“Aravot” reports that senior U.S. State Department officials told a group of Armenian parliamentarians in Washington earlier this month that agreement on the liberation of five of the seven occupied Azerbaijani territories surrounding Nagorno-Karabakh has already been reached and the issue is “no longer subject to discussion.”
“Hayots Ashkhar” analyzes the reported formula of a Karabakh settlement which would lead to a referendum of independence in Karabakh some time in the future. The paper is less than impressed with it. “It means that in return for surrendering liberated territories Armenia and Nagorno-Karabakh will get a mere promise of recognition of the results of the future referendum. Its realization in 10 or 15 years time will clearly be hampered by the strengthening of Turkey’s positions in the region and a change of the demographic situation in at least two Karabakh districts.”
In an interview with “Haykakan Zhamanak,” Dashnaktsutyun leader Armen Rustamian warns the Armenian opposition against rejecting constitutional amendments endorsed by the Venice Commission of the Council of Europe. Rustamian says the opposition would be regarded as a “force impeding democratic processes” by both the Armenian authorities and Europe. “The referendum [on constitutional amendments] will be a prelude to the parliamentary elections of 2007,” he says. “If the referendum succeeds in the event of opposition resistance, it will seriously stand in the way of an opposition victory in the next elections. And if the referendum collapses with their help, they will be brought to task before both the Armenian people and the international community for thwarting development of democracy.”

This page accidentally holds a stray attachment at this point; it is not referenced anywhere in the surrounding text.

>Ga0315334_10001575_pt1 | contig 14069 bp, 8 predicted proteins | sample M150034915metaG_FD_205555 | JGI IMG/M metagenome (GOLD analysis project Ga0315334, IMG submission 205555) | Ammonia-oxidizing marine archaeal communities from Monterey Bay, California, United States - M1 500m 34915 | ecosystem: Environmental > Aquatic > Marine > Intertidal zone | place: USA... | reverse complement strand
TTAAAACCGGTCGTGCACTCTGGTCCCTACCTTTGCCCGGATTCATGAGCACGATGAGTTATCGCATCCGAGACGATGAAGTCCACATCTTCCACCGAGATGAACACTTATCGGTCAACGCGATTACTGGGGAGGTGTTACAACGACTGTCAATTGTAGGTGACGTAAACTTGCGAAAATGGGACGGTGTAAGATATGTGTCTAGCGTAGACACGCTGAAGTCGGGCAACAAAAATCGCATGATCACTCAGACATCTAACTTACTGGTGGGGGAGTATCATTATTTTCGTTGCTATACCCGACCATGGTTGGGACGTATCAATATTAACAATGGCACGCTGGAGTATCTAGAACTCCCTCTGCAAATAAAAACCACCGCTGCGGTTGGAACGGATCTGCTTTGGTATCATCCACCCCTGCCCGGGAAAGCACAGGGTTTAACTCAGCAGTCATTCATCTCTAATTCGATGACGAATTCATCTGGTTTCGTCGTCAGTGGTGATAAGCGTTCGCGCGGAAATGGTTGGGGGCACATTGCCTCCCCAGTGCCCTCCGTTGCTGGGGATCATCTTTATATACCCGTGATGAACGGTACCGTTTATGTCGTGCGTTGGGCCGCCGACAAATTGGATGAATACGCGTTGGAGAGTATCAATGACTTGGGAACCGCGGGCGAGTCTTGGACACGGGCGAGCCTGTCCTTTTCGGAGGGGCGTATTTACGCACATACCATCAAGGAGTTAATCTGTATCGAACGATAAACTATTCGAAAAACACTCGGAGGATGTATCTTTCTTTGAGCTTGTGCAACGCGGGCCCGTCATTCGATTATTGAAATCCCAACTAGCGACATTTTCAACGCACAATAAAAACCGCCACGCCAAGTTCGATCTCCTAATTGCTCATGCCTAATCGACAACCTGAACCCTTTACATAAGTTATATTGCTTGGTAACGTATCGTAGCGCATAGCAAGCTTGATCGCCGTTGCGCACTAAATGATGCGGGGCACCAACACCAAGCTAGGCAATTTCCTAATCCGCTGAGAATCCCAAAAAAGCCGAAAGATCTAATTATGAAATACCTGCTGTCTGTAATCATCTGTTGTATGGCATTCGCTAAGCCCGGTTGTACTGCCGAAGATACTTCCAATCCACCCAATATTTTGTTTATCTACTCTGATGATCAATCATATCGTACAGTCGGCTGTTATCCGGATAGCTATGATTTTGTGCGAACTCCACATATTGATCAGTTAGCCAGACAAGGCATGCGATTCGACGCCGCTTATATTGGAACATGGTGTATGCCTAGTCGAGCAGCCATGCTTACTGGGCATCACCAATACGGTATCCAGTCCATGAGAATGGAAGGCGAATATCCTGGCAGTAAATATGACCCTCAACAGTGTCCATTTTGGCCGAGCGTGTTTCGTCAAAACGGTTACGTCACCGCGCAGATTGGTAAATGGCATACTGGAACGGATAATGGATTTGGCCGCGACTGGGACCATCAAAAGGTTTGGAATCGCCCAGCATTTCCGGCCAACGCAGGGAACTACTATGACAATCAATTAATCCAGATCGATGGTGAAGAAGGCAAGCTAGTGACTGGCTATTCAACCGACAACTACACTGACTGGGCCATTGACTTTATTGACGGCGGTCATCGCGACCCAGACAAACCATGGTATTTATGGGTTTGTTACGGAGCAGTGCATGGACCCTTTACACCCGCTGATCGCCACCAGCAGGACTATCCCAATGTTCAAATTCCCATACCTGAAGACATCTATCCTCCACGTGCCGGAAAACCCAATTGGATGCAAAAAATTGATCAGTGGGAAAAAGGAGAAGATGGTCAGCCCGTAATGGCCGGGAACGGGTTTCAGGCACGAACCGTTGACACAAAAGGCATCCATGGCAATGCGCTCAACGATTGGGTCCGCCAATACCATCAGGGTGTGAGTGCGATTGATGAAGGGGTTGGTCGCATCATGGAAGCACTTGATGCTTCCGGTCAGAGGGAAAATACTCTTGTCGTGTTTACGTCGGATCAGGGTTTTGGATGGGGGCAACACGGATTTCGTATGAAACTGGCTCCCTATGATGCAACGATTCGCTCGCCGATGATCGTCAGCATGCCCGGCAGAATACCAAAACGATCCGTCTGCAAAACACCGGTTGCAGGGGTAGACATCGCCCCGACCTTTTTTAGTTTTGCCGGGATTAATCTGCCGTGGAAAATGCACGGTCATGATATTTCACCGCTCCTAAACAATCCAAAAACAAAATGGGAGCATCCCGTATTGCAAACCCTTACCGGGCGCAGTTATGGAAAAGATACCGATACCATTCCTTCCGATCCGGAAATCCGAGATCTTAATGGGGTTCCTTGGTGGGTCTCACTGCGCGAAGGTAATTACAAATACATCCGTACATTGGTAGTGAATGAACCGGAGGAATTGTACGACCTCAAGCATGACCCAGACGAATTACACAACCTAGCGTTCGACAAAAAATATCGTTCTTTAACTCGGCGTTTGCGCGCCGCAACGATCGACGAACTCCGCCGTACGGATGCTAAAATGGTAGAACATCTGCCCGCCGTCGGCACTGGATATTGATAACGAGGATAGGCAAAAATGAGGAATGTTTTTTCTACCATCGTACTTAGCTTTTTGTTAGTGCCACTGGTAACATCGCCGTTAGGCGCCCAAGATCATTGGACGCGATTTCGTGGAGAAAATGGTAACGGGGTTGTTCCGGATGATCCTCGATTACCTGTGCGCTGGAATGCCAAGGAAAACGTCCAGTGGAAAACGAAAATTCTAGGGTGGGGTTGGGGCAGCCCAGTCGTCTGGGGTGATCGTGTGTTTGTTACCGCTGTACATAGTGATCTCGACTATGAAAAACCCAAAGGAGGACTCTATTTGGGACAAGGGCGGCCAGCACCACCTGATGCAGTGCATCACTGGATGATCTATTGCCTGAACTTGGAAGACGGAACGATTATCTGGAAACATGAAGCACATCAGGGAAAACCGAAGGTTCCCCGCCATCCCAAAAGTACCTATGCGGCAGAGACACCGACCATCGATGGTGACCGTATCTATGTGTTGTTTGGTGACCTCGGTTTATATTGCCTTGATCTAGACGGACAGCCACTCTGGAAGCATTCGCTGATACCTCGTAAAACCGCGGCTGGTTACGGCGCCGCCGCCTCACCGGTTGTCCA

“Haykakan Zhamanak” reports that the leadership of the opposition Artarutyun bloc will discuss on Friday a draft statement demanding additional major changes in Robert Kocharian’s constitutional draft. The paper says the opposition National Unity Party will be offered to sign up to the statement if it is approved by Artarutyun.
In an editorial, “Aravot” tries to explain why the few individuals convicted of pimping and trafficking Armenian women abroad for sexual exploitation usually get suspended jail sentences. “That mystery is very easy to resolve,” says the paper. “It is impossible to engage in a business which has a lot to do with getting a foreign visa. Armenian [crime] bosses are the middle echelon, while the pyramid is topped by our law-enforcers that signal to the caught pimps: ‘Don’t worry, we are with you. You will be prosecuted a bit, after which we will continue our joint business.’”
“Hayots Ashkhar” reports that although the Armenian parliament is officially due to go into summer recess on July 18, its corridors are already “deafened by silence.” “Even the deputies’ most beloved part of the building, the canteen, was absolutely calm yesterday,” the paper observes tartly.